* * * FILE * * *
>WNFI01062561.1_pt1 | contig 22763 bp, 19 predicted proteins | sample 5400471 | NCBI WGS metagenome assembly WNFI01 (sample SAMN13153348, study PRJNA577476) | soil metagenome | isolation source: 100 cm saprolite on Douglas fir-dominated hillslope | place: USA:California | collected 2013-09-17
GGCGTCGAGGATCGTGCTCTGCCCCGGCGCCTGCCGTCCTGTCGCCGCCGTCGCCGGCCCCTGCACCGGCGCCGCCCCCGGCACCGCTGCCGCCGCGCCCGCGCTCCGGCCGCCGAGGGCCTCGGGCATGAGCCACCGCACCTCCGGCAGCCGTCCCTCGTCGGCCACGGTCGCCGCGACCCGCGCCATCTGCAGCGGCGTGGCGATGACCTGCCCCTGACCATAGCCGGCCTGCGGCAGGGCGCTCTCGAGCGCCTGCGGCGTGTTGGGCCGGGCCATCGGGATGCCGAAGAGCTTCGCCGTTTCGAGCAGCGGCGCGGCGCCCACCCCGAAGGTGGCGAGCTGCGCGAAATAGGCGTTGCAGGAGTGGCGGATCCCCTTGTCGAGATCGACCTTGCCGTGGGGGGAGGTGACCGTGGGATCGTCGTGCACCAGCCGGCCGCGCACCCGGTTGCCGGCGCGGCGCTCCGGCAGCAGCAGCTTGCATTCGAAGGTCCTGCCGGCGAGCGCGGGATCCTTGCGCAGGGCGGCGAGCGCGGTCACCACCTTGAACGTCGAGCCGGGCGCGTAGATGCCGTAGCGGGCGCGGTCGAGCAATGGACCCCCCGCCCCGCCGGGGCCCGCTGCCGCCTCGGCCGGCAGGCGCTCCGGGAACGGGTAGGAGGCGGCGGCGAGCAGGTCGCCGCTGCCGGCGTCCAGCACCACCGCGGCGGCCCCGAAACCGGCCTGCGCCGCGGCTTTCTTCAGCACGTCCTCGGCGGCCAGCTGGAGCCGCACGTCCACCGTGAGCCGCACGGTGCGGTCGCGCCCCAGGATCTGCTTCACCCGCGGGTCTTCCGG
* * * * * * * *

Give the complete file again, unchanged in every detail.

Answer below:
>WNFI01062561.1_pt1 | contig 22763 bp, 19 predicted proteins | sample 5400471 | NCBI WGS metagenome assembly WNFI01 (sample SAMN13153348, study PRJNA577476) | soil metagenome | isolation source: 100 cm saprolite on Douglas fir-dominated hillslope | place: USA:California | collected 2013-09-17
GGCGTCGAGGATCGTGCTCTGCCCCGGCGCCTGCCGTCCTGTCGCCGCCGTCGCCGGCCCCTGCACCGGCGCCGCCCCCGGCACCGCTGCCGCCGCGCCCGCGCTCCGGCCGCCGAGGGCCTCGGGCATGAGCCACCGCACCTCCGGCAGCCGTCCCTCGTCGGCCACGGTCGCCGCGACCCGCGCCATCTGCAGCGGCGTGGCGATGACCTGCCCCTGACCATAGCCGGCCTGCGGCAGGGCGCTCTCGAGCGCCTGCGGCGTGTTGGGCCGGGCCATCGGGATGCCGAAGAGCTTCGCCGTTTCGAGCAGCGGCGCGGCGCCCACCCCGAAGGTGGCGAGCTGCGCGAAATAGGCGTTGCAGGAGTGGCGGATCCCCTTGTCGAGATCGACCTTGCCGTGGGGGGAGGTGACCGTGGGATCGTCGTGCACCAGCCGGCCGCGCACCCGGTTGCCGGCGCGGCGCTCCGGCAGCAGCAGCTTGCATTCGAAGGTCCTGCCGGCGAGCGCGGGATCCTTGCGCAGGGCGGCGAGCGCGGTCACCACCTTGAACGTCGAGCCGGGCGCGTAGATGCCGTAGCGGGCGCGGTCGAGCAATGGACCCCCCGCCCCGCCGGGGCCCGCTGCCGCCTCGGCCGGCAGGCGCTCCGGGAACGGGTAGGAGGCGGCGGCGAGCAGGTCGCCGCTGCCGGCGTCCAGCACCACCGCGGCGGCCCCGAAACCGGCCTGCGCCGCGGCTTTCTTCAGCACGTCCTCGGCGGCCAGCTGGAGCCGCACGTCCACCGTGAGCCGCACGGTGCGGTCGCGCCCCAGGATCTGCTTCACCCGCGGGTCTTCCGG